3. Odubel Herrera, CF
4. Rhys Hoskins, LF
5. Aaron Altherr, RF
6. Maikel Franco, 3B
7. Tommy Joseph, 1B
8. Andrew Knapp, C
9. Jake Thompson, P

Phillies-Dodgers thoughts: Rhys Hoskins refuses to go into a slump

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Phillies-Dodgers thoughts: Rhys Hoskins refuses to go into a slump

Phillies (60-91) vs. Dodgers (96-55)
7:05 p.m. on CSN; streaming live on CSNPhilly.com and the NBC Sports App

Well, this series hasn't gone as planned.

Despite facing Clayton Kershaw and Yu Darvish, the Phillies have beaten the Dodgers on back-to-back nights to force at least a split. 

For L.A., it continues a miserable four-week stretch. The Dodgers were 91-36 on Aug. 25 and have gone 4-19 since.

The Phillies, meanwhile, are 31-33 since the All-Star break and 17-14 since Aug. 6.

More on tonight's game and the series in general:

• Last night was yet another fantastic game for Rhys Hoskins, who hit the game-deciding three-run double, drove in four runs in all and reached base three times. 

It appeared Hoskins was going into a slump after he went 0 for 11 with six strikeouts against the Athletics this past weekend, but he's responded by reaching base in five of seven plate appearances against the Dodgers. 

Through 39 games, Hoskins has hit .299/.428/.739 with five doubles, 18 homers and 43 RBIs. He has 29 walks and 33 strikeouts.

Odubel Herrera hit his 40th double of the season last night, becoming the first Phillie since Jayson Werth in 2010 to reach 40. 

The Phils had just one player hit 40 doubles in 2008 (Chase Utley), 2009 (Jimmy Rollins) and 2010 (Werth) and then none from 2011-16.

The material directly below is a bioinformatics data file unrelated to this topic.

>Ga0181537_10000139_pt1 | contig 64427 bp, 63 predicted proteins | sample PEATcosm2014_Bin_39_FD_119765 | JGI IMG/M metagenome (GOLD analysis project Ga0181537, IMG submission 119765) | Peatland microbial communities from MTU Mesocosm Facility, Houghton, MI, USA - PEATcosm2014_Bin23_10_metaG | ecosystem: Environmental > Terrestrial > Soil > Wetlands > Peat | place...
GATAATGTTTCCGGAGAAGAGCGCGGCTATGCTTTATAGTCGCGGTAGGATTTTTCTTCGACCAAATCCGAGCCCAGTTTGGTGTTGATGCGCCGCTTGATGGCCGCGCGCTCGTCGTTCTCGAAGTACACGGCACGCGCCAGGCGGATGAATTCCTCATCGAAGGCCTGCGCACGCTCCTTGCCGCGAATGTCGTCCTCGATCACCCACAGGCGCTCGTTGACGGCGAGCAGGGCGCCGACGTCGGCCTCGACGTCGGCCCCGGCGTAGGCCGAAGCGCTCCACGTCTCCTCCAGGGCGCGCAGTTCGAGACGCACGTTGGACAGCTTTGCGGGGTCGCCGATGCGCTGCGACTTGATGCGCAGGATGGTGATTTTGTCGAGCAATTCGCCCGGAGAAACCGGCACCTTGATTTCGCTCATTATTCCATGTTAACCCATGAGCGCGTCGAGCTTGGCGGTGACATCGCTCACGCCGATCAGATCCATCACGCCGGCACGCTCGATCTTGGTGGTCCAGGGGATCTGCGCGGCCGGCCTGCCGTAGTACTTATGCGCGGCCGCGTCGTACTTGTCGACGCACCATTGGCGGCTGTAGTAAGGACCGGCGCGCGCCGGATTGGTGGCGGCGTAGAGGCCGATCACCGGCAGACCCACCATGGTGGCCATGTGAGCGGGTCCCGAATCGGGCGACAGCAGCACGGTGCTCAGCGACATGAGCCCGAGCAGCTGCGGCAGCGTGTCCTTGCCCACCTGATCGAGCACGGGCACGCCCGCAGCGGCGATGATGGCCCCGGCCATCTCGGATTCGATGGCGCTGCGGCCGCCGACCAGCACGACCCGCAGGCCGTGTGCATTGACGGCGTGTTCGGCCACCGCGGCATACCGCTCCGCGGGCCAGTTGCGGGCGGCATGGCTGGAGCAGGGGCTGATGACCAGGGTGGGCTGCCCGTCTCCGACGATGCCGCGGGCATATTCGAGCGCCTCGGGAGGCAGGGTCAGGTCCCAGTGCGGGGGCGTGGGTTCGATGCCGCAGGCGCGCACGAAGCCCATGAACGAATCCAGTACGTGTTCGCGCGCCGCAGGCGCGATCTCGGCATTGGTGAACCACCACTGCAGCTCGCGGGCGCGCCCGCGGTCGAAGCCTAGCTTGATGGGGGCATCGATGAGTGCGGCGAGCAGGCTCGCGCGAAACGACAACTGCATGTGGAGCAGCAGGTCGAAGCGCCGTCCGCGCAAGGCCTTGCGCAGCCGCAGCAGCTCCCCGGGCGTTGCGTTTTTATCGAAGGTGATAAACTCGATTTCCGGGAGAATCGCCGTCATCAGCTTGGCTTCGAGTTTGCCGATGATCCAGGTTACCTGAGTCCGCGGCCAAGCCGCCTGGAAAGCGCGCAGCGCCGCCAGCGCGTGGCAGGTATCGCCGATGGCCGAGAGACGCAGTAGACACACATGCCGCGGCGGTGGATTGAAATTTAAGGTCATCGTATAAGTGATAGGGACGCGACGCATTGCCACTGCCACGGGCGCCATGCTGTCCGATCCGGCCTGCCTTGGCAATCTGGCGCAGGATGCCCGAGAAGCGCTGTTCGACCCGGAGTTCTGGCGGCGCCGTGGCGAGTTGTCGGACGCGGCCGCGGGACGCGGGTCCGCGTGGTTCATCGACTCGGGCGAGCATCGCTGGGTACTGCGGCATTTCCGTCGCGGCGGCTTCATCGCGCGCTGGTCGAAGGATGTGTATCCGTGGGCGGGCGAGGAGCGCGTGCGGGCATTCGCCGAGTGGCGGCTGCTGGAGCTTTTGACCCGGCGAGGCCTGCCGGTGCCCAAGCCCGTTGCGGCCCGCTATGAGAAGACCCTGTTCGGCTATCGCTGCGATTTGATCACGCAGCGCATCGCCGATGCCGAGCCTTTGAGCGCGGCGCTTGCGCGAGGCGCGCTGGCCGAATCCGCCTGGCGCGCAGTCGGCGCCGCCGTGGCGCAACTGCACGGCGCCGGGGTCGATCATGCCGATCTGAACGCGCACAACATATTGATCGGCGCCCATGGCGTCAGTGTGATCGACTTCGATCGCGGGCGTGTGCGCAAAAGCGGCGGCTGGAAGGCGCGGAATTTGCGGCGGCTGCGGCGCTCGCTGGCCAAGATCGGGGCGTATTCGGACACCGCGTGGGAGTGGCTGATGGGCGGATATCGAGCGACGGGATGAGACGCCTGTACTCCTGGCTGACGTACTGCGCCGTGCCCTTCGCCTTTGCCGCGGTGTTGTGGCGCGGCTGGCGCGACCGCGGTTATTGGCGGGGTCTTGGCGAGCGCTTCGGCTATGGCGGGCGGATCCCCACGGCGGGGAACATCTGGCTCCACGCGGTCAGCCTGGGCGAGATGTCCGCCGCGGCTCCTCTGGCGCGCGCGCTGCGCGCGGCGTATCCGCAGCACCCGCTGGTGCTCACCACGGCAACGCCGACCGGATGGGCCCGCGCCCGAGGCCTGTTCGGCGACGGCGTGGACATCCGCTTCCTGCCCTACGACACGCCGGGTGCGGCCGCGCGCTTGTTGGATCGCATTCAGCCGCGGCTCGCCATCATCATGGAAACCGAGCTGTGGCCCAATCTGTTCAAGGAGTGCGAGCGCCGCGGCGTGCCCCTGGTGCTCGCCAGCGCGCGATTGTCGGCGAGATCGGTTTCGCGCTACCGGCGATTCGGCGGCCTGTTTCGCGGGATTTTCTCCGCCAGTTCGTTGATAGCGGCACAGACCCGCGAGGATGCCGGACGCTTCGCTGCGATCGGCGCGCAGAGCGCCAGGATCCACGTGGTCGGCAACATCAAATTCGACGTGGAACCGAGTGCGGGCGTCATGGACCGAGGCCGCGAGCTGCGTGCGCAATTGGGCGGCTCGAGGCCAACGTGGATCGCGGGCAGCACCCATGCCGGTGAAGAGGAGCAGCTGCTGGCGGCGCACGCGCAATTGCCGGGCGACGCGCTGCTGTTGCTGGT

• Another scoreless inning last night from Luis Garcia, who's allowed one run in his last 18 appearances and has a 2.43 ERA in 61 games.

Nick Williams picked up his 11th infield single of the season last night. That kind of speed will allow him to maintain a higher batting average on balls in play than most players (see story).

• The Phillies face left-hander Alex Wood, who's had a career year. Wood is 15-3 with a 2.69 ERA in 140⅓ innings this season, with 144 strikeouts, 37 walks and just 13 home runs allowed. 

Lefties and righties alike have struggled against Wood, but he's been much more hittable since the All-Star break. Wood had a 1.56 ERA in the first half and has a 4.07 ERA since.

In his last start, Wood shut out the Nationals over six innings with eight strikeouts. In his previous three starts, he allowed 12 runs and six homers in 17 innings.

• Two Phillies, in particular, have seen Wood well: Freddy Galvis is 7 for 13 with a double; Cesar Hernandez is 5 for 11 with a double and three walks. 

Jake Thompson starts for the Phillies. He's 2-2 with a 4.46 ERA in nine games (six starts). He put 10 Marlins on base in 5⅓ innings in his last start but didn't allow a run.

• The Phillies would need to go 2-9 or worse the rest of the way to reach 100 losses. If the season ended today they'd pick second in the 2018 draft. The Giants are 1½ games worse.